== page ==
Free states got an advantage as well when it was enforced that slaves would also be counted as three-fifths of a person for tax purposes. This has infamously become known as the 3/5 compromise. However, the issue of slavery was never solved in the Great Compromise. Free states knew that the Southern states wouldn’t accept the Constitution if it took away their rights to own slaves. Because of this, the only ruling in the Constitution that dealt with slavery was the Fugitive Clause which enforced Free states to help recapture runaway slaves who had escaped their masters' states.
Edmund Morgan, the author of Slavery and Freedom, wrote about the American contradiction. The fact that Thomas Jefferson, and other political leaders of the American Revolution, said “all men are created equal,” yet owned slaves themselves. “How did England, who prided themselves on liberty of their citizens, produce colonies who controlled lives that were not their own?” Morgan questioned and argued how they created such an effort to keep human liberty and respect intact, while at the same time continue with the labor of slaves, stripping them of their own liberty and self-worth every day. How could all men be equal when a large portion of the population were not having the same equal rights and were owned? Edmund Morgan explains that when Thomas Jefferson writes this famous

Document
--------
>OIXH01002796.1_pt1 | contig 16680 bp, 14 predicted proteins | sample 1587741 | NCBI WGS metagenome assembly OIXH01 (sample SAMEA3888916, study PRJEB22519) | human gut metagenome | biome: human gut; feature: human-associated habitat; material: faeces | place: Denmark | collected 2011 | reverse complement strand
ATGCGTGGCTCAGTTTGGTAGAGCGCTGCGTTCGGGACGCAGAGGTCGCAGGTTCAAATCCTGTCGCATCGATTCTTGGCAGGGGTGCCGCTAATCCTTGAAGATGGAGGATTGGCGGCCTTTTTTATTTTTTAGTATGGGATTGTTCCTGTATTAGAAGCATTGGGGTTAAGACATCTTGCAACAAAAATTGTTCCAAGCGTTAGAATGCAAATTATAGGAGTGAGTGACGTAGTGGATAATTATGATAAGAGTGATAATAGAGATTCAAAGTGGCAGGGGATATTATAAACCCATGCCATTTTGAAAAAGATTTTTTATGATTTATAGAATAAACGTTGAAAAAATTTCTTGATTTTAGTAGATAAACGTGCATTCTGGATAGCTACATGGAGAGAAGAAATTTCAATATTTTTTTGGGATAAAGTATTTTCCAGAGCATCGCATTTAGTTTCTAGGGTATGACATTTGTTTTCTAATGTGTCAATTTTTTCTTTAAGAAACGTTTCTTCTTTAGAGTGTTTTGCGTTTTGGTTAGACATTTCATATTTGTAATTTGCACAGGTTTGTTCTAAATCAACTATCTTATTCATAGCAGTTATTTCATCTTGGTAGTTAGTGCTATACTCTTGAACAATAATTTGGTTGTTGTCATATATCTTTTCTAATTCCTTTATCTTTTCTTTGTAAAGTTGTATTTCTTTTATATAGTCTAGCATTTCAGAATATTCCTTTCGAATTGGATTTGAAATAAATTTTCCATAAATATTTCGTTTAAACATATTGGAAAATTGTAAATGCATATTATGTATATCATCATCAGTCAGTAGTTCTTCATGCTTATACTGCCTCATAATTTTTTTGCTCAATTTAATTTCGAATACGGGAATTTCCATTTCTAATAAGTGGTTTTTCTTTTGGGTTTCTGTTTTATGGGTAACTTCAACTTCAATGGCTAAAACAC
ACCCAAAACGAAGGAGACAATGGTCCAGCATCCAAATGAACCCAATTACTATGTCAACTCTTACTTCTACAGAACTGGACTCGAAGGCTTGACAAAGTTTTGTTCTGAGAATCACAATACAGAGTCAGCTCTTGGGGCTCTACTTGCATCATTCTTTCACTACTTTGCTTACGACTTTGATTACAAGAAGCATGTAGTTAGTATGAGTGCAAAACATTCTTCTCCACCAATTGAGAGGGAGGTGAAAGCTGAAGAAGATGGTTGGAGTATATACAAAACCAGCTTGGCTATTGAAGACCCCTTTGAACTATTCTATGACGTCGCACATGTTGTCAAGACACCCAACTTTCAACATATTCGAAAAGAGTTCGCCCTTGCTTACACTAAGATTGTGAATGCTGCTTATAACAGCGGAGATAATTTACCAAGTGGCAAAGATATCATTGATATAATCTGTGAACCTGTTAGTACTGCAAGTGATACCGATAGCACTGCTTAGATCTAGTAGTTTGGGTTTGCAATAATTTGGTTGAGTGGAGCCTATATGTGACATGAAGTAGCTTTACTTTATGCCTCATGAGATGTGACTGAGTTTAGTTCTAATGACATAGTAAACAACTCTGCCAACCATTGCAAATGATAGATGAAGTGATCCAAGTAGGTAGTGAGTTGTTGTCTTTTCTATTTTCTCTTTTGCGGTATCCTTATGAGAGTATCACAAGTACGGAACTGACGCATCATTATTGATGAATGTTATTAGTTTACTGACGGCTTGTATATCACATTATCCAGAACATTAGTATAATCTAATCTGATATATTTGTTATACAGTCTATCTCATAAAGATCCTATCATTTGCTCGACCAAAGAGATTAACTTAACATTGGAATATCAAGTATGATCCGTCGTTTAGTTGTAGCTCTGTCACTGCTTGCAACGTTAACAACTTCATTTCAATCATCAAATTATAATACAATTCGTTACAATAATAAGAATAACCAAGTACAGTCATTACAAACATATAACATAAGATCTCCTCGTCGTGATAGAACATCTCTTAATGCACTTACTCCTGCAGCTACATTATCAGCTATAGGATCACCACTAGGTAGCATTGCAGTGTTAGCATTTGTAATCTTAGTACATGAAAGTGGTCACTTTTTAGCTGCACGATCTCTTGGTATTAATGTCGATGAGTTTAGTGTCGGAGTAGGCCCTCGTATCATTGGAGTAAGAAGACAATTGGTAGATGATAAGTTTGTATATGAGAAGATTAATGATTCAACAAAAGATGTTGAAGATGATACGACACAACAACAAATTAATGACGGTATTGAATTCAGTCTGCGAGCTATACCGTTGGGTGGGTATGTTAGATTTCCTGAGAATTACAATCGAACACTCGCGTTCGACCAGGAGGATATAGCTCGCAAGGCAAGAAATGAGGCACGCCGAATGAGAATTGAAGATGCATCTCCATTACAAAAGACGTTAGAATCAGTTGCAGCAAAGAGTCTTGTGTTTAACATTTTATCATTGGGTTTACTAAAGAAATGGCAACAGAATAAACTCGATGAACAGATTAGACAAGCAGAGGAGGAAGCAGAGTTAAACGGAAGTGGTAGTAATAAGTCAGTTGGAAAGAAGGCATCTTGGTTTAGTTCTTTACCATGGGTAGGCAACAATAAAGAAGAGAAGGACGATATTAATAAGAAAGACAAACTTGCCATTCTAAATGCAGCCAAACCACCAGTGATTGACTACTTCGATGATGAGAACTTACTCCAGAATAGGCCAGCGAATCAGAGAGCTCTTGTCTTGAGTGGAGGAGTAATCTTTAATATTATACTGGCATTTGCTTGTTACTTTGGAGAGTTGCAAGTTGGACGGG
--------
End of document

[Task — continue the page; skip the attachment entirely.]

For example, had the government continued to fund the Freedmen’s Bureau, then the South would have legislated their discriminatory laws much later, if not at all. If the Freedmen’s Bureau had continued, African Americans and poor whites would have continued to receive support from the government as well as from other volunteers, such as carpetbaggers and scalawags. Over time, Southerners would begin to realize that former slaves were becoming equals to them, and slowly begin to accept it, especially since blacks would have the resources and people to enforce this idea. This would lead to America being the just and equal society citizens had wanted since the
Reconstruction - the federal government plan to solve the issues formed from the end of the Civil War – can be divided into 2 parts: physically rebuilding the South and reconstructing the Southern Society. The goal of the reconstruction politically was to integrate Southern states/rebel states back into the U.S., and socially was to integrate the freed slave population to the society. However, ex-confederates of the South resisted this because of the fear of complete turnover of their lives, and to maintain the social hierarchy, where African Americans remained at the bottom by default due to their race. Several organizations such as the Ku Klux Klan were formed to resist reconstruction and preserve white supremacy. Congress responded to the resistance by establishing the Freedmen 's Bureau, whose aimed was to build public schools and universities, provide food and medical care, political equality between blacks and whites and equal access to the judicial system.